Email subjects. What are they? What do they communicate? What are the conventions? Who decided these things? How have they changed over time? Where are they headed? Are they obsolete?

I wrote an email today that was somewhat formal, in that it was more formal than:

subject: none

body: Whattup! How’s the slow cooker? Still burning roasts?

More along the lines of:

subject: Thanks

body: Person,

Wanted to say thanks again for taking the time to speak with me today,…

But I hesitated on the subject line before sending: should it be capitalized? lowercase? more than just “thanks”?

According to the Internet Message Format, aka email spec, apparently the subject field in an email is actually just a header. And optional at that! Not that this changes much, but we see it’s just a string in a hash of headers.

From the Online Etymological Dictionary, we get the following entry:

subject (n.)

early 14c., “person under control or dominion of another,” specifically a government or ruler, from Old French sogit, suget, subget “a subject person or thing” (12c., Modern French sujet), from noun use of Latin subiectus “lying under, below, near bordering on,” figuratively “subjected, subdued,” past participle of subicere, subiicere “to place under, throw under, bind under; to make subject, subordinate,” from sub “under” (from PIE root *upo “under”) + combining form of iacere “to throw” (from PIE root *ye- “to throw, impel”). In 14c., sugges, sogetis, subgit, sugette; form re-Latinized in English 16c.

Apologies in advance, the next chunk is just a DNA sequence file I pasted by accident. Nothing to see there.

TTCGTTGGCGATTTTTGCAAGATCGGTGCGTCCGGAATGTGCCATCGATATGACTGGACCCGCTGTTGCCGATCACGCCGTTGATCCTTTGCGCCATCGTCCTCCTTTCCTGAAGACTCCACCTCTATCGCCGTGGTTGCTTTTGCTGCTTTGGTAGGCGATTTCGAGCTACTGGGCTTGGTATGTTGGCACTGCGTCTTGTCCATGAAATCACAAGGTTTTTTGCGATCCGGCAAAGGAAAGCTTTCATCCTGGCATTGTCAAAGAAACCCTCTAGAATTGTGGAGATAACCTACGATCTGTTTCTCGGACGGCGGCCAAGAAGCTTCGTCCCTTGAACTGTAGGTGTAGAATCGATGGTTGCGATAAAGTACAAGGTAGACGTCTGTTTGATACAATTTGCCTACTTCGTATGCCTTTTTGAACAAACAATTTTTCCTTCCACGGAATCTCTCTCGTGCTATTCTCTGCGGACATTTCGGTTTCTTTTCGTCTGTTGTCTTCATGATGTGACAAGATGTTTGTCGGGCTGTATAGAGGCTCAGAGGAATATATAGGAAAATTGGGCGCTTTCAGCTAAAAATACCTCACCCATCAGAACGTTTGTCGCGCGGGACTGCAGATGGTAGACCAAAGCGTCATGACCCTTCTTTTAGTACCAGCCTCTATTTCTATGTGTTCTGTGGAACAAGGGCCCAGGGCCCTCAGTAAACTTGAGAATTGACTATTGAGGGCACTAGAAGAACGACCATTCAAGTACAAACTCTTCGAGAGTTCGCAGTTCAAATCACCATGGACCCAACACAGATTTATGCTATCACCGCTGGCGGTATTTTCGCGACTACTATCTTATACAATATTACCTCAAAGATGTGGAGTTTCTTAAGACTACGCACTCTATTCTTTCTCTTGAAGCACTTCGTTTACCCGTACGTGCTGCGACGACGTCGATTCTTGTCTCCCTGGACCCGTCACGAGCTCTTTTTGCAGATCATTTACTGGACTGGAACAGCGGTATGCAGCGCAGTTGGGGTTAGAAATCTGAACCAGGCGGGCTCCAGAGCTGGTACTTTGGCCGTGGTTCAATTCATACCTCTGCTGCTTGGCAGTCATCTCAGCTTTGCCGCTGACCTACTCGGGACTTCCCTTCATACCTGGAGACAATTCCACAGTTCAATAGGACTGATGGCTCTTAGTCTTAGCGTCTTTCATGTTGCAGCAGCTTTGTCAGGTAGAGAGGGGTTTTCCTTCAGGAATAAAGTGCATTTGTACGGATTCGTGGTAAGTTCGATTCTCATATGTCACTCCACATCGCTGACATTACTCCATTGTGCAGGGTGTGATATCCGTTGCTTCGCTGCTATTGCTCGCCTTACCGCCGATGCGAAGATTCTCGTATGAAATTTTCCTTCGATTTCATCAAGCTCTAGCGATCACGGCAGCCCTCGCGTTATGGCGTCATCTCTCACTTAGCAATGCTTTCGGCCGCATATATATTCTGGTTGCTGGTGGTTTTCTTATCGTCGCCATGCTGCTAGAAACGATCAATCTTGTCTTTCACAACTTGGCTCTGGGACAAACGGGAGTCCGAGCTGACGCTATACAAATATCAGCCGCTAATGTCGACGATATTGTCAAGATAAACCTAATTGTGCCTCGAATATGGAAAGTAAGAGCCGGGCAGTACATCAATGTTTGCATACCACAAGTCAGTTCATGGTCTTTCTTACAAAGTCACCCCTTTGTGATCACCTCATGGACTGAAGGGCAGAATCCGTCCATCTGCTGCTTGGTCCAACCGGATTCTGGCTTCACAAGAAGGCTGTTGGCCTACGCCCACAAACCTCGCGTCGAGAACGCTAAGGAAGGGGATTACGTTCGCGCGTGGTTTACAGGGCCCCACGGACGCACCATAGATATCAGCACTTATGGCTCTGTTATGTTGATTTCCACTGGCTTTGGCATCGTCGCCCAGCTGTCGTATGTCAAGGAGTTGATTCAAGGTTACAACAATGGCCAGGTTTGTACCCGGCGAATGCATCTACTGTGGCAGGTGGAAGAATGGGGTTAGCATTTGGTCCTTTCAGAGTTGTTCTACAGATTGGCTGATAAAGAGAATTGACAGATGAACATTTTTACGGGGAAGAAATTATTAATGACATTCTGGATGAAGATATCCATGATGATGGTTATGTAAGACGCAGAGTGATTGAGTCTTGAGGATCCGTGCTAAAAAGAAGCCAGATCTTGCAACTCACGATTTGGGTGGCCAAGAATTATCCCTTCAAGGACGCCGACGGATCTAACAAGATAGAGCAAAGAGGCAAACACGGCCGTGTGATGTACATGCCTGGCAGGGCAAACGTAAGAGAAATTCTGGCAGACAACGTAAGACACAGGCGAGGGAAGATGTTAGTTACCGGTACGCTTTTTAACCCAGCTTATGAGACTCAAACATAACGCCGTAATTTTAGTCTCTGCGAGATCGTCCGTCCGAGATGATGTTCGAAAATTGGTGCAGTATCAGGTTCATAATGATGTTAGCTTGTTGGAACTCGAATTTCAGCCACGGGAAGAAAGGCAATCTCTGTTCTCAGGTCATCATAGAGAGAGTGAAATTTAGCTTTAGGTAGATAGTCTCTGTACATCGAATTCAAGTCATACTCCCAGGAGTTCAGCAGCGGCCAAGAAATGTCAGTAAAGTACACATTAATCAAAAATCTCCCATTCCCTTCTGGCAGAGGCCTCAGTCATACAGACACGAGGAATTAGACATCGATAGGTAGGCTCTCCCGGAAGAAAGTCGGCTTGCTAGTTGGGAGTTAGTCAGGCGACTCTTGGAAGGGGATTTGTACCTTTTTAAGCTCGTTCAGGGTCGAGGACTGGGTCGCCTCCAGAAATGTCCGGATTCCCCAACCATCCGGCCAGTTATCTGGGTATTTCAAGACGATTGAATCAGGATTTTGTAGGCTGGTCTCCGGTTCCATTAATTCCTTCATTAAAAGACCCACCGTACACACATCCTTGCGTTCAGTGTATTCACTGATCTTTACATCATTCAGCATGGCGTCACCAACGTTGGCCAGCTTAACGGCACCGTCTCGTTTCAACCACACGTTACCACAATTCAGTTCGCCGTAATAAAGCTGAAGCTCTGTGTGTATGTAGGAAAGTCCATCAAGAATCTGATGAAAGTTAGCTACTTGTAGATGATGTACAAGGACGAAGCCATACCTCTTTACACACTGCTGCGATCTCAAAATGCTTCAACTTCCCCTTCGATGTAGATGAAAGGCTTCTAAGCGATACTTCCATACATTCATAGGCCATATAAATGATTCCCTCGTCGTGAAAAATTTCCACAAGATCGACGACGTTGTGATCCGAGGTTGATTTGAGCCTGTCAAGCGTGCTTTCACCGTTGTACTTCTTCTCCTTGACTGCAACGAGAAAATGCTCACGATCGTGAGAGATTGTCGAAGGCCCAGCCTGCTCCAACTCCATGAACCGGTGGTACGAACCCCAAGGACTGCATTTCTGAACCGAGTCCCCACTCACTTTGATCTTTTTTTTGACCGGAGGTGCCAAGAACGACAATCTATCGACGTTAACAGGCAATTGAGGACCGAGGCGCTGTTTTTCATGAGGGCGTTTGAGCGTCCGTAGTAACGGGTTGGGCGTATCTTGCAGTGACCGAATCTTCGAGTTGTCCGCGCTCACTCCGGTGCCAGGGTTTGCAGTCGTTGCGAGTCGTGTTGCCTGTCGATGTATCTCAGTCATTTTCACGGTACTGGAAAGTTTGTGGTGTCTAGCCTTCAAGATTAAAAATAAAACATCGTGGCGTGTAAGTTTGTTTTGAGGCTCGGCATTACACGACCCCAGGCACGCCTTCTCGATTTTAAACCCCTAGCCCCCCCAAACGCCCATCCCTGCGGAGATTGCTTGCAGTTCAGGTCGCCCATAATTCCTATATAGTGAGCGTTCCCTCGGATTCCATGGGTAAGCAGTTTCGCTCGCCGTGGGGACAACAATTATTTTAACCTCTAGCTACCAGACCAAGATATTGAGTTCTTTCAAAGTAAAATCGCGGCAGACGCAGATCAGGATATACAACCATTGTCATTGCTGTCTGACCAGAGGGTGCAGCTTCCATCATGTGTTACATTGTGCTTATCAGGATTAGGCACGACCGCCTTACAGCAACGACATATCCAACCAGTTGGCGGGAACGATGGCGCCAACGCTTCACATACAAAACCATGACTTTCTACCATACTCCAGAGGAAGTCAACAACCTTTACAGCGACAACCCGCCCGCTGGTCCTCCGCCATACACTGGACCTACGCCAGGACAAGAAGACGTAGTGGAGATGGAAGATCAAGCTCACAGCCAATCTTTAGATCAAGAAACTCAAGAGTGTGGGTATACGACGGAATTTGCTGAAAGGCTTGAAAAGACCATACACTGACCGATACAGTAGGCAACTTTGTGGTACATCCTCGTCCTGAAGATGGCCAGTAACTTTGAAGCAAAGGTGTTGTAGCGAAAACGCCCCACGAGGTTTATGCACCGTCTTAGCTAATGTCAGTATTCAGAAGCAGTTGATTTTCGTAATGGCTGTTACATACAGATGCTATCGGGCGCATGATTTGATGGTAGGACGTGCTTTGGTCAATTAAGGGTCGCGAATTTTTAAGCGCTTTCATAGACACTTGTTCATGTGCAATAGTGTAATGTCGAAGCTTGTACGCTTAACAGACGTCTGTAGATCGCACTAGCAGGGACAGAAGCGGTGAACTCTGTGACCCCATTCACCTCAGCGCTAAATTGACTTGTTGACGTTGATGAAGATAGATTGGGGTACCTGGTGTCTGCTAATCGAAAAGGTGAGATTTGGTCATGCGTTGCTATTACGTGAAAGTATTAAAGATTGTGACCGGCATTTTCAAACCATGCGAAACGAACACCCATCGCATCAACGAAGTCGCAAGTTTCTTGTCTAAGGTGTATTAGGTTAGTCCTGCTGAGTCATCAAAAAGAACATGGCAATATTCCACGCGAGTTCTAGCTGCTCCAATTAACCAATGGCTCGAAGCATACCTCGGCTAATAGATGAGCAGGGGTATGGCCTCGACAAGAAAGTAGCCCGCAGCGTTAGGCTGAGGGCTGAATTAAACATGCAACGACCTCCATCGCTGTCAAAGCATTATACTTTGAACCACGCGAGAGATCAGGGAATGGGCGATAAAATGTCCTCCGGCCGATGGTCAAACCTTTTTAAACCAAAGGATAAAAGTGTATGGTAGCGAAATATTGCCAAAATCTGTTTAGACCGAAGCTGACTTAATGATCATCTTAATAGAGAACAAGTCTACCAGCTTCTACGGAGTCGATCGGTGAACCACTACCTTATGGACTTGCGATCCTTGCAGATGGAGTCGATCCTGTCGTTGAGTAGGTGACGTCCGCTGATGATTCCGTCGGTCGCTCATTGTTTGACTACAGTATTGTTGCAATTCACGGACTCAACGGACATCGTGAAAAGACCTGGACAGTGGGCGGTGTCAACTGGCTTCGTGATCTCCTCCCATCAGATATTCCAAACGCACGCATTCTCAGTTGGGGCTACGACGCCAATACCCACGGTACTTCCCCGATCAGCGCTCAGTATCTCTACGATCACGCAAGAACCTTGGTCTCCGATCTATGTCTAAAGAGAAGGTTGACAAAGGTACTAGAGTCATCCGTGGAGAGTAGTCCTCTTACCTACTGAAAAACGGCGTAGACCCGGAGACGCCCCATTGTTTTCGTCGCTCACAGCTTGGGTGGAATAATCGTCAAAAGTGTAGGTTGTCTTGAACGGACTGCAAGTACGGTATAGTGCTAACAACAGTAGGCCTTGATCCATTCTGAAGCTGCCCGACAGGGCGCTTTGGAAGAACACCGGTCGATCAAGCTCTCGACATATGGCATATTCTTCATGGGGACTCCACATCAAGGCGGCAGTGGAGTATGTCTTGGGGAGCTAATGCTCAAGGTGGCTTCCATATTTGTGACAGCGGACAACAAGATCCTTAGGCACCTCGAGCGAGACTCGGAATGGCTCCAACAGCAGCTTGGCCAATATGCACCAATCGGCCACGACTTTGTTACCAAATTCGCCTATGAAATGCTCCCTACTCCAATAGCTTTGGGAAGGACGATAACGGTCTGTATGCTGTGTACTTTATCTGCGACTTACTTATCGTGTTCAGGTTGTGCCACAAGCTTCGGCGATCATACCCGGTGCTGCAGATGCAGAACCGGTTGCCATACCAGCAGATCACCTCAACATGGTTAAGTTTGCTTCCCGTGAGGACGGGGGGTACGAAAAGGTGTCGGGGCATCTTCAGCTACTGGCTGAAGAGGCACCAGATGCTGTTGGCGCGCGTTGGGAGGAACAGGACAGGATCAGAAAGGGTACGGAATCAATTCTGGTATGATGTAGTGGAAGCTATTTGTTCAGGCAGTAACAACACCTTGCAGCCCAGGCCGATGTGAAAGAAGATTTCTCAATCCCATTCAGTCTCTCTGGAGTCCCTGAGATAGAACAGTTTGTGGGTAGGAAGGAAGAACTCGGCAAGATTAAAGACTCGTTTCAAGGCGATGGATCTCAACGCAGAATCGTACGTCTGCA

Meaning “person or thing regarded as recipient of action, one that may be acted upon” is recorded from 1590s. Grammatical sense is recorded from 1630s, from Latin subjectum “grammatical subject,” noun use of the neuter of the Latin past participle. Likewise some restricted uses in logic and philosophy are borrowed directly from Latin subjectum as “foundation or subject of a proposition,” a loan-translation of Aristotle’s to hypokeimenon. Meaning “subject matter of an art or science” is attested from 1540s, probably short for subject matter (late 14c.), which is from Medieval Latin subjecta materia, a loan translation of Greek hypokeimene hylē (Aristotle), literally “that which lies beneath.”

Particularly interested in the translation of the Greek hypokeimene, “that which lies beneath.” Can we then think of email subjects as that essence that lies beneath our meandering email or, perhaps, what the heart yearns to say in our emails that don’t say enough.